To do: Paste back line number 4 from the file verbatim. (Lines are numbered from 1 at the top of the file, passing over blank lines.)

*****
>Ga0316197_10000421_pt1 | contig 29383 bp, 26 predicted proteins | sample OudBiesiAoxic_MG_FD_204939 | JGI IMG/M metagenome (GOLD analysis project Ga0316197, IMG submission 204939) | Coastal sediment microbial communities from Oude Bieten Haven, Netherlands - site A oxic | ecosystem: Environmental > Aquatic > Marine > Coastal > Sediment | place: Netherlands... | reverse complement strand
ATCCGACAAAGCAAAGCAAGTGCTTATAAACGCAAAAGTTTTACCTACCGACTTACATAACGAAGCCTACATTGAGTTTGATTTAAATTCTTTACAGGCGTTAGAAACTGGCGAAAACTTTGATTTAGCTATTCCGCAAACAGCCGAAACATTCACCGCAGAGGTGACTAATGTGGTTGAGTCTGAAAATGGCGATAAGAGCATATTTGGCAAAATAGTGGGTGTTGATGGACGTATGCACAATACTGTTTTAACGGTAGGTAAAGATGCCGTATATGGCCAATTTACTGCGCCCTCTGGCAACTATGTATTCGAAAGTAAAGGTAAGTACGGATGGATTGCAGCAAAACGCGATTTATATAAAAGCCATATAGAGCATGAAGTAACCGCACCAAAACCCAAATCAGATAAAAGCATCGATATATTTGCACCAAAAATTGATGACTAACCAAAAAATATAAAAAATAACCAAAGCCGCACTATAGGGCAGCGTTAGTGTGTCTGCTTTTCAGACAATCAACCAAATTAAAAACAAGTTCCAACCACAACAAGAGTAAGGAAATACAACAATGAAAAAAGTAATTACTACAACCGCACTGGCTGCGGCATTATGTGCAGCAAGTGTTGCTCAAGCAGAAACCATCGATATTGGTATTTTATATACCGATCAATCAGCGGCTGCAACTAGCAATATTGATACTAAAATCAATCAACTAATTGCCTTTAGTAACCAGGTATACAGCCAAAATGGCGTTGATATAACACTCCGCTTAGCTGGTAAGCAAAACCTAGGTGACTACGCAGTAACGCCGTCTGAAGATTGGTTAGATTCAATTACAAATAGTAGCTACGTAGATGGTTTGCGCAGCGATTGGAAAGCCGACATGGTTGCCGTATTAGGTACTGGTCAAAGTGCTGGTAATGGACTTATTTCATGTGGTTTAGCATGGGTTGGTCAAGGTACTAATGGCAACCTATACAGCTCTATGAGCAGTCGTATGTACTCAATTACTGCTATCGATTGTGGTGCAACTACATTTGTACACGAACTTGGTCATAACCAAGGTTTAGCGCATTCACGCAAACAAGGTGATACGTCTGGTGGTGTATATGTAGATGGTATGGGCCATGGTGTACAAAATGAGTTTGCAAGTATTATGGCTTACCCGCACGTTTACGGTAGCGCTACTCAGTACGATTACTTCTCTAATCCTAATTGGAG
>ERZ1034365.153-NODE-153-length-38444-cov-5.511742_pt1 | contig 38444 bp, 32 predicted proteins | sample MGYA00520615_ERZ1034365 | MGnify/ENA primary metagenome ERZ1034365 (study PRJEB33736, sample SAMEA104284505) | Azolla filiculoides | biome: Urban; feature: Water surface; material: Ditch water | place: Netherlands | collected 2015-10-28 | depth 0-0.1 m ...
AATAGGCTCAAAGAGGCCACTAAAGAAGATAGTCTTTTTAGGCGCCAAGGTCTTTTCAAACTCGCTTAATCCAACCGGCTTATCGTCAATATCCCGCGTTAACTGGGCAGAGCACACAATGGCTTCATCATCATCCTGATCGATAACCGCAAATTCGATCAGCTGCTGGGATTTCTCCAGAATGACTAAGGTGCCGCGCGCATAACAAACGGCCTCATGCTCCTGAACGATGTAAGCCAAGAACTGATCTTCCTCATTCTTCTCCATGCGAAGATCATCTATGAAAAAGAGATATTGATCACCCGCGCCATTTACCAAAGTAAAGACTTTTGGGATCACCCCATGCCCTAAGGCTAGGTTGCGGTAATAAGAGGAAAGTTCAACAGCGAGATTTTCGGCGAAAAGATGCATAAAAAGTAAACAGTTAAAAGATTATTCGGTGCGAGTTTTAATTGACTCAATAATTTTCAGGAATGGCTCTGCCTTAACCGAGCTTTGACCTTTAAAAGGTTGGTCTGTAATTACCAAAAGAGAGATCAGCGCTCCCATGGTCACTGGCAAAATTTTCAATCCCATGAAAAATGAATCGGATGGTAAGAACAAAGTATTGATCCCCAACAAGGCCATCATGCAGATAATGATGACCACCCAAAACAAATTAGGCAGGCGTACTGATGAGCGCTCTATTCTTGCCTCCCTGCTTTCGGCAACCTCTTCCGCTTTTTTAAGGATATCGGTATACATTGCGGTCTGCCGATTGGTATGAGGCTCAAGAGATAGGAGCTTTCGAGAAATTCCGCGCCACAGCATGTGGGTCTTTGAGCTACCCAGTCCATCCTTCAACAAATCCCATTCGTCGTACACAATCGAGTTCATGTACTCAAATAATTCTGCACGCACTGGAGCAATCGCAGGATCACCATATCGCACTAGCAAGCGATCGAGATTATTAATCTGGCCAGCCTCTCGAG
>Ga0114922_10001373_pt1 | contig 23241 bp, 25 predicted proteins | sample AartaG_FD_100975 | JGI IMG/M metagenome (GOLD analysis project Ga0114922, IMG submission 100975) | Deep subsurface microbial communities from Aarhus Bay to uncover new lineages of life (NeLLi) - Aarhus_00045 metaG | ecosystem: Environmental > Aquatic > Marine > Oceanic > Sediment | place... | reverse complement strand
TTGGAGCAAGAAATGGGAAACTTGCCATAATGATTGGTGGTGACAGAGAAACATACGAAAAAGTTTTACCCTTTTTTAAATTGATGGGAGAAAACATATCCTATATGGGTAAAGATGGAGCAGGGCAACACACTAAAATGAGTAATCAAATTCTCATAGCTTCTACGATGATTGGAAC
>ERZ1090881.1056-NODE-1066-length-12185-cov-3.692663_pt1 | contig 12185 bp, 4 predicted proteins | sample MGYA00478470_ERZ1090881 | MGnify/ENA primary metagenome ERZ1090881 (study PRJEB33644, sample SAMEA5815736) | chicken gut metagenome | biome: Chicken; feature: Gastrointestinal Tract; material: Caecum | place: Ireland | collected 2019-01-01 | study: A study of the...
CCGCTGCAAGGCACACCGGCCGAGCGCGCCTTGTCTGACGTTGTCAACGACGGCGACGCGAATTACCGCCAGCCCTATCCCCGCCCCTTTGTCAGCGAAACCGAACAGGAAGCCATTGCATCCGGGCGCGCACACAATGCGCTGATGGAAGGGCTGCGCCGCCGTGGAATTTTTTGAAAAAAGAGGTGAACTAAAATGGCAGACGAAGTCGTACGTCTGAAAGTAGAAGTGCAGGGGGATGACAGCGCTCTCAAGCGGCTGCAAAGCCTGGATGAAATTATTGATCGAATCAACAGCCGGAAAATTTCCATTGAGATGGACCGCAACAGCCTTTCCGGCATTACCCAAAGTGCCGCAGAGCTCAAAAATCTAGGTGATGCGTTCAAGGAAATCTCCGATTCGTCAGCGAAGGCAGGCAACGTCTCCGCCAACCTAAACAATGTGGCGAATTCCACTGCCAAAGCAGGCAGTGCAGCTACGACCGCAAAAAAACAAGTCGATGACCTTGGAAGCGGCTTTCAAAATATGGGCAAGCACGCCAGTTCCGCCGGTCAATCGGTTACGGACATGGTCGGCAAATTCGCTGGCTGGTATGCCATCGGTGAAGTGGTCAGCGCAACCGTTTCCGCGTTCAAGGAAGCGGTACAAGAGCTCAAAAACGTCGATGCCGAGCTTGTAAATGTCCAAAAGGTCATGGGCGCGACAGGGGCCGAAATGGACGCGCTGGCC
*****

AATAGGCTCAAAGAGGCCACTAAAGAAGATAGTCTTTTTAGGCGCCAAGGTCTTTTCAAACTCGCTTAATCCAACCGGCTTATCGTCAATATCCCGCGTTAACTGGGCAGAGCACACAATGGCTTCATCATCATCCTGATCGATAACCGCAAATTCGATCAGCTGCTGGGATTTCTCCAGAATGACTAAGGTGCCGCGCGCATAACAAACGGCCTCATGCTCCTGAACGATGTAAGCCAAGAACTGATCTTCCTCATTCTTCTCCATGCGAAGATCATCTATGAAAAAGAGATATTGATCACCCGCGCCATTTACCAAAGTAAAGACTTTTGGGATCACCCCATGCCCTAAGGCTAGGTTGCGGTAATAAGAGGAAAGTTCAACAGCGAGATTTTCGGCGAAAAGATGCATAAAAAGTAAACAGTTAAAAGATTATTCGGTGCGAGTTTTAATTGACTCAATAATTTTCAGGAATGGCTCTGCCTTAACCGAGCTTTGACCTTTAAAAGGTTGGTCTGTAATTACCAAAAGAGAGATCAGCGCTCCCATGGTCACTGGCAAAATTTTCAATCCCATGAAAAATGAATCGGATGGTAAGAACAAAGTATTGATCCCCAACAAGGCCATCATGCAGATAATGATGACCACCCAAAACAAATTAGGCAGGCGTACTGATGAGCGCTCTATTCTTGCCTCCCTGCTTTCGGCAACCTCTTCCGCTTTTTTAAGGATATCGGTATACATTGCGGTCTGCCGATTGGTATGAGGCTCAAGAGATAGGAGCTTTCGAGAAATTCCGCGCCACAGCATGTGGGTCTTTGAGCTACCCAGTCCATCCTTCAACAAATCCCATTCGTCGTACACAATCGAGTTCATGTACTCAAATAATTCTGCACGCACTGGAGCAATCGCAGGATCACCATATCGCACTAGCAAGCGATCGAGATTATTAATCTGGCCAGCCTCTCGAG